In a wide-ranging review of the evidence base for the current standard of care for primary brain tumors and other central nervous system malignancies, Amy A. Pruitt, MD, touched on a variety of topics in neuro-oncology, including an overview of the epidemiology and diagnosis of primary brain tumors.
In a wide-ranging review of the evidence base for the current standard of care for primary brain tumors and other central nervous system malignancies delivered yesterday at the 61st Annual meeting of the American Academy of Neurology, Amy A. Pruitt, MD, touched on a variety of topics in neuro-oncology, including an overview of the epidemiology and diagnosis of primary brain tumors.
Key takeaway points:
When caring for a newly diagnosed, frightened patient who has many questions, neurologists must have compassionate, evidence-based knowledge in order to provide correct answers to the litany of questions patients may ask (“Is it benign or malignant?” “Is it hereditary?” “What’s going to happen?” “Where should I go for treatment?”)
Even if neurologists are prepared with a comprehensive array of educational resources, patients will still go online and look for information on diagnosis and treatment. Googling “Brain tumors” returns all manner of information—some good, some incorrect, and some misleading—which can have an adverse effect on the patient’s decision-making process. Neurologists must be aware of the easy availability of misinformation and be prepared to vet these sites for their patients.
Current treatment for glioblastoma is temozolomide. Approved in 2005 for up-front therapy for glioblastoma, it is a well-tolerated oral drug. The problem is that it is extremely expensive, and oral therapies are dealt with differently from IV therapies with respect to coverage.
The evidence reveals a nearly 50% two-year survival rate among patients who have the methylated MGMT promoter gene and who are treated with temozolomide and radiation. Patients in this group who are younger than age 50 years achieve a 28% four-year survival rate. Neurologists can say to scared patients upon diagnosis that there is some hope and that there is a very different picture than existed a few years ago.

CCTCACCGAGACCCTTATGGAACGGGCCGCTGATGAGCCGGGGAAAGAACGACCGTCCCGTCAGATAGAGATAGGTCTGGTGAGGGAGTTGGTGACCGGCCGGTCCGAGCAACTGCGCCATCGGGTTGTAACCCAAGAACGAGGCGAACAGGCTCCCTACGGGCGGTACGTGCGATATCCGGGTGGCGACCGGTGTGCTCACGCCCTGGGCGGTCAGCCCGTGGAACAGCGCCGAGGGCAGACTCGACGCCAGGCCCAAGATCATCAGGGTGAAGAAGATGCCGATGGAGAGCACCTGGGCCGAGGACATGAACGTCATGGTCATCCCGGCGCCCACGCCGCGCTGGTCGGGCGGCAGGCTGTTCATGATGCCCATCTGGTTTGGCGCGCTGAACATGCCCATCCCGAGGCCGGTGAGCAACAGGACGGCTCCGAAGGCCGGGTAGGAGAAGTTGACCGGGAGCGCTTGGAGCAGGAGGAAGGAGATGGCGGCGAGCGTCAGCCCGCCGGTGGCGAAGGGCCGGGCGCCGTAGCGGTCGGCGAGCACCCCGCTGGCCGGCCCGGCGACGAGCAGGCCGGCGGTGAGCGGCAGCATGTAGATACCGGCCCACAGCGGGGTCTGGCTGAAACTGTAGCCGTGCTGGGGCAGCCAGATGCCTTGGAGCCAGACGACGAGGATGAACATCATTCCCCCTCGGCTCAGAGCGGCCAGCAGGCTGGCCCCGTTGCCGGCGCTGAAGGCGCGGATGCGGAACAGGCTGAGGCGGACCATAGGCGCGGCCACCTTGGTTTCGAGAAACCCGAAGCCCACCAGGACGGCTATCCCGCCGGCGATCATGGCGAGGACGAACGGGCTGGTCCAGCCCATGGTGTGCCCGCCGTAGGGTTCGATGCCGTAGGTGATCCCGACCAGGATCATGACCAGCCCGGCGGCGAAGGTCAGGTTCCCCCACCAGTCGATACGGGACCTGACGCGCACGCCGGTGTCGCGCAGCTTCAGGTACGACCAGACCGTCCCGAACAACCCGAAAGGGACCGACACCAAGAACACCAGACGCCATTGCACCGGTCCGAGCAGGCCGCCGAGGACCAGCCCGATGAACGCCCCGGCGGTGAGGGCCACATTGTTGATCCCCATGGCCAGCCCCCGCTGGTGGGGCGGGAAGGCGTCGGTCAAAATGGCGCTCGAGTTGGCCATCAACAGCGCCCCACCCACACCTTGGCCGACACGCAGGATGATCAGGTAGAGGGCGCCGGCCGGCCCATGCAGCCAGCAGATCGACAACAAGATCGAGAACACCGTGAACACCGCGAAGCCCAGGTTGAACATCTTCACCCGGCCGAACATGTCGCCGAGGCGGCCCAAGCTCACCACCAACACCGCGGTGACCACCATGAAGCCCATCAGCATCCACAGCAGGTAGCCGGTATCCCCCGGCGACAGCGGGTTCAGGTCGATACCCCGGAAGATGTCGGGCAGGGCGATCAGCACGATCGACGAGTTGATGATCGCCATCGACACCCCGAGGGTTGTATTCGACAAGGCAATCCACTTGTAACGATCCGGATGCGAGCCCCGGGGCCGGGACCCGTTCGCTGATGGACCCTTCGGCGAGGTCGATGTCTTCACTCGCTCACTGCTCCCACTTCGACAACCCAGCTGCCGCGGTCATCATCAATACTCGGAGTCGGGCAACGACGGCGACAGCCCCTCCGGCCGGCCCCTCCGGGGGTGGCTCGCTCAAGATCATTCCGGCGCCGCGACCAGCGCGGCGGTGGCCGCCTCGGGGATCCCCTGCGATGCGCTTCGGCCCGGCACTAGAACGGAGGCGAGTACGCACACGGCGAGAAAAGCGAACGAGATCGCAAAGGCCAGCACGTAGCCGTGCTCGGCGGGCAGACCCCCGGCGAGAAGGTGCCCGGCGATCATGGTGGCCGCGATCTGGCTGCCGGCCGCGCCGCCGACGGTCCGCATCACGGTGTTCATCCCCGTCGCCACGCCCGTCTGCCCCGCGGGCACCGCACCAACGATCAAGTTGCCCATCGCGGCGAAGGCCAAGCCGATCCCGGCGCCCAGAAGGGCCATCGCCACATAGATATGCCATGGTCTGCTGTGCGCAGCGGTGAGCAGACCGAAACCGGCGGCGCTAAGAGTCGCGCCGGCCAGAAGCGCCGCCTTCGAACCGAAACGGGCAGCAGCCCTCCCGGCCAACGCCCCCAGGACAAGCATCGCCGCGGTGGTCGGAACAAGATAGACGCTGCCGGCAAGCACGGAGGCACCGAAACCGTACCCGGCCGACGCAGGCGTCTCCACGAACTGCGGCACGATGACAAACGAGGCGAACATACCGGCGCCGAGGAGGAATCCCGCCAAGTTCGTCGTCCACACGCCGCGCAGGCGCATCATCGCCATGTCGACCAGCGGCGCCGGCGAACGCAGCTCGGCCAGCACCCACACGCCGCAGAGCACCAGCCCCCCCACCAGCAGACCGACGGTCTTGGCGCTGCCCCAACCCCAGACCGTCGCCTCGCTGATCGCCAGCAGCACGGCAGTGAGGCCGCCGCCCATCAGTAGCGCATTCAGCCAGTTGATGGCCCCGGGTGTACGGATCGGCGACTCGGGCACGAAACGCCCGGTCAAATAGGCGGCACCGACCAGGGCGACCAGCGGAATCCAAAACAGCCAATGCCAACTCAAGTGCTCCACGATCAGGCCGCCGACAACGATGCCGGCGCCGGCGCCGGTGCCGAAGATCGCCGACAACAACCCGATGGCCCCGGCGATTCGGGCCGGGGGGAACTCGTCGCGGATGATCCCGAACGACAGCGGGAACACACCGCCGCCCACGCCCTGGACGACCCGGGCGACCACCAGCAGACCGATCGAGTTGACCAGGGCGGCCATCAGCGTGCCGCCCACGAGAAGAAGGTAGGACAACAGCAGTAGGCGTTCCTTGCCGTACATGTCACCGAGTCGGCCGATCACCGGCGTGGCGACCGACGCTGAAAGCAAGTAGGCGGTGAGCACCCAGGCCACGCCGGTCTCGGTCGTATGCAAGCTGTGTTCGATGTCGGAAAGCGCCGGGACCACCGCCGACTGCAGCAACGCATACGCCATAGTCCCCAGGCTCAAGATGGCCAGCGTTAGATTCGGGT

Class 1 evidence shows that patients diagnosed with glioblastoma should be given prophylactic treatment for pneumocystis; they should have a PPD put on; they should not be given AEDs unless they have seizures; they should receive flu vaccinations; they should receive perioperative DVT prophylaxis; they should receive calcium and vitamin D supplements if they have been on steroids for a long time; and they should be screened for hepatitis B.
Neurologists should be cognizant of signals for, characteristics of, and potential impact on diagnostic and treatment decision-making processes for chemo-radiation-induced tumor pseudoprogression.
The front-line use of molecular markers for predicting treatment response and outcome “represents a paradigm shift in neuro-oncology.” The RTOG and EORTC trials in particular are powerful examples of this (they looked at the prognostic utility of the 1p and 19q co-deletions in patients with anaplastic oligodendrogliomas. These markers confer a better prognosis and durable response to chemotherapy).
Even in instances of optimal treatment, nearly all high-grade gliomas recur.
Once-promising treatment strategies for treating recurrent high-grade tumors are being replaced by several new investigational approaches, including regimens combining temozolomide with several other agents, and noncytotoxic therapies that target “particular molecular aberrations” in tumor cells (including agents that target EGFR overexpression and anti-VEGF agents like bevacizumab).
Anti-VEGF therapy is associated with several potential complications, including a change in tumor recurrence patterns, hypertension, RPS, DVT, and wound dehiscence.